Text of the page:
Tue., March 19, 2013 4:36pm (EDT)

Scientists Count Middle Ga. Black Bears
By S. Heather Duncan
Updated: 1 year ago

MACON, Ga.  —  
Casey Gray, a graduate assistant in the Warnell School of Forestry at the University of Georgia holds a pair of black bear cubs in a bears den near Tarversville March 12. Gray along with PhD student Mike Hooker are taking part in a Middle Georgia black bear study hoping to find out about their traveling habits and population. (JASON VORHEES/THE TELEGRAPH)
Casey Gray, a graduate assistant in the Warnell School of Forestry at the University of Georgia holds a pair of black bear cubs in a bears den near Tarversville March 12. Gray along with PhD student Mike Hooker are taking part in a Middle Georgia black bear study hoping to find out about their traveling habits and population. (JASON VORHEES/THE TELEGRAPH)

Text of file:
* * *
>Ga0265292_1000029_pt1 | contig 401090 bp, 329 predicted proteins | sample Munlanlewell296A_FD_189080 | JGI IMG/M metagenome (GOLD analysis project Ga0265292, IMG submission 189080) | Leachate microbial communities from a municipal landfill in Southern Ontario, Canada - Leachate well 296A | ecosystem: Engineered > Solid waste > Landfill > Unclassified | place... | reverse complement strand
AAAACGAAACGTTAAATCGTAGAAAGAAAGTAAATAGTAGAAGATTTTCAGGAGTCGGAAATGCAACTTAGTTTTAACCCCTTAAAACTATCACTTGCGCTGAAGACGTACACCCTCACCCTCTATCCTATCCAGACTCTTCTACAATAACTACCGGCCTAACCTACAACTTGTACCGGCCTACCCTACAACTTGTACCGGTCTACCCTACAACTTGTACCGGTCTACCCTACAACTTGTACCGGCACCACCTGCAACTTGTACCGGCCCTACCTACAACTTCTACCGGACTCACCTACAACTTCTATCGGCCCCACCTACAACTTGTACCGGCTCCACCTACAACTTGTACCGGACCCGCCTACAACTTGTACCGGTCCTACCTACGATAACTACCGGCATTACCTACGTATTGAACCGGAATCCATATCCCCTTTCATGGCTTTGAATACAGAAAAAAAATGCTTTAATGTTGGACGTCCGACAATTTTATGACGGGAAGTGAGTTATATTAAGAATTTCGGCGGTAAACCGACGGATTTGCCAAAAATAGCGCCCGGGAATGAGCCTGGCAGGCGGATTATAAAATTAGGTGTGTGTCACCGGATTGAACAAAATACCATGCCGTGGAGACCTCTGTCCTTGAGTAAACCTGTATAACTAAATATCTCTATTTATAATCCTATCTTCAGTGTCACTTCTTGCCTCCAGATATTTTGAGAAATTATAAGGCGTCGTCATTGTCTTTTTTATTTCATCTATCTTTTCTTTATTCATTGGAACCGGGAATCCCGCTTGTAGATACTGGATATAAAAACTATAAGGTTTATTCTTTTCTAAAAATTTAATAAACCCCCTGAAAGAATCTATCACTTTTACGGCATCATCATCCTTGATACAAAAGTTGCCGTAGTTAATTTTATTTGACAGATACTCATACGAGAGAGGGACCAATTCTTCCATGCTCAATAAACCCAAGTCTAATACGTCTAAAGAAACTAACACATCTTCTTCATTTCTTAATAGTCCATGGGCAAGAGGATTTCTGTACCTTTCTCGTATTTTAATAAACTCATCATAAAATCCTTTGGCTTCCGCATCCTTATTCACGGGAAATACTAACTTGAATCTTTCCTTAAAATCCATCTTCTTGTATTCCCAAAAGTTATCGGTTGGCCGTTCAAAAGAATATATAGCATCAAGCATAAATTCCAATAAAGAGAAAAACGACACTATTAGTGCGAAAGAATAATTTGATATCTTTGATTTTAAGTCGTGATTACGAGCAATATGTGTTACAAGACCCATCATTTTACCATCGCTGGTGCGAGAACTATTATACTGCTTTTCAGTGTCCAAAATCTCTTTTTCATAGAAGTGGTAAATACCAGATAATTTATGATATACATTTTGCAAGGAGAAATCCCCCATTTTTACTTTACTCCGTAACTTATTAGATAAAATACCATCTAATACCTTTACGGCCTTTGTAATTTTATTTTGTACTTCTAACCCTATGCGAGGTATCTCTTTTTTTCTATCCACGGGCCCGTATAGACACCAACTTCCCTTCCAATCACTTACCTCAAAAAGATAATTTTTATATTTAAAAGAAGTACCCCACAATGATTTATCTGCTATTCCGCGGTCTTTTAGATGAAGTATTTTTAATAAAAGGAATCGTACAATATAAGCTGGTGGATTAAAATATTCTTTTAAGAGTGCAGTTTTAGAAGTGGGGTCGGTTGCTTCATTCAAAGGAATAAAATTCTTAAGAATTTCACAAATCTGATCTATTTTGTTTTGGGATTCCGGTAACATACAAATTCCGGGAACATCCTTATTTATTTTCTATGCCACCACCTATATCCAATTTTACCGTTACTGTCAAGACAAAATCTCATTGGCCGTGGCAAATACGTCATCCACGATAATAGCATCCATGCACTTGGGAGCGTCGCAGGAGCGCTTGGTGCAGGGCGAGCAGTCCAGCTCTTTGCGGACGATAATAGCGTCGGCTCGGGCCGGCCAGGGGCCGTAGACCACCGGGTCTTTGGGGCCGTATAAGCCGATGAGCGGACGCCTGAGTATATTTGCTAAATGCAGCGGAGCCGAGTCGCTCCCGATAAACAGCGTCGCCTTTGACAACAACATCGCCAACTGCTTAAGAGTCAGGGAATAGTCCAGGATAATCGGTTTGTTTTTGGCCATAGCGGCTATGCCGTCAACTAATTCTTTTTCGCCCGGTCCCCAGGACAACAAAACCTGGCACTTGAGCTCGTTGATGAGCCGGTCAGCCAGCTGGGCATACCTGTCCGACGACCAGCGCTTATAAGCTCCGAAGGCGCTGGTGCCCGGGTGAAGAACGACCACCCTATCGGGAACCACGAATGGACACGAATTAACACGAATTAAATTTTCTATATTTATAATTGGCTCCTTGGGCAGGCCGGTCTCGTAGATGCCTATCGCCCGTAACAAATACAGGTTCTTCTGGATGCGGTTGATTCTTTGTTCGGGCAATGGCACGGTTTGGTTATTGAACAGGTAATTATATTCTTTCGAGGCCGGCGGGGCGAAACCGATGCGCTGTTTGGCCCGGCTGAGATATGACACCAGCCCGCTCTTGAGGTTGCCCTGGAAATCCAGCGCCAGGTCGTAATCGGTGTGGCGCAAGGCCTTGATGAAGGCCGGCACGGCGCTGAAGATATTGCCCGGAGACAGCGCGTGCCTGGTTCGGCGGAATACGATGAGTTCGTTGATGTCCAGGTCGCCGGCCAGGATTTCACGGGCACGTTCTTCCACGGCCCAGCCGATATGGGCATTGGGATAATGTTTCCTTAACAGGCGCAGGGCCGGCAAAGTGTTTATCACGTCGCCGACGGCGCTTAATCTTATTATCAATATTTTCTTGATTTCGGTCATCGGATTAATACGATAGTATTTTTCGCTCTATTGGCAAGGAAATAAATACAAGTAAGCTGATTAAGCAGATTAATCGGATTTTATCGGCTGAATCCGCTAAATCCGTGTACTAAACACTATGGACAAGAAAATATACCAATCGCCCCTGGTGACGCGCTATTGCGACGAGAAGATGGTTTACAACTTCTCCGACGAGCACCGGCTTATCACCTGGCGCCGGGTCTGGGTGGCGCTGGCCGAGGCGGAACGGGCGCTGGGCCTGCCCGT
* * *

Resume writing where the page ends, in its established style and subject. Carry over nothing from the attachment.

As cars whiz by on U.S. 29 behind him, Mike Hooker shoves clinking glass vials of anesthetic into his pockets and loads a syringe. Hooker, a wiry, slightly grizzled University of Georgia graduate student, fires pink-tipped darts into a target.

He is ready to sneak up on someone. Or rather, something: A mother bear with her cubs.

Hooker and other researchers are conducting a 3-year study of the Middle Georgia black bear population and its movements. It will help the state determine whether the bears can handle the pressures of road widening and bear hunting. But first, researchers need to know more about how many cubs are born each year and how many survive.

That’s the story the dens can tell.

S. Heather Duncan reports for The Telegraph of Macon, read more of this story here.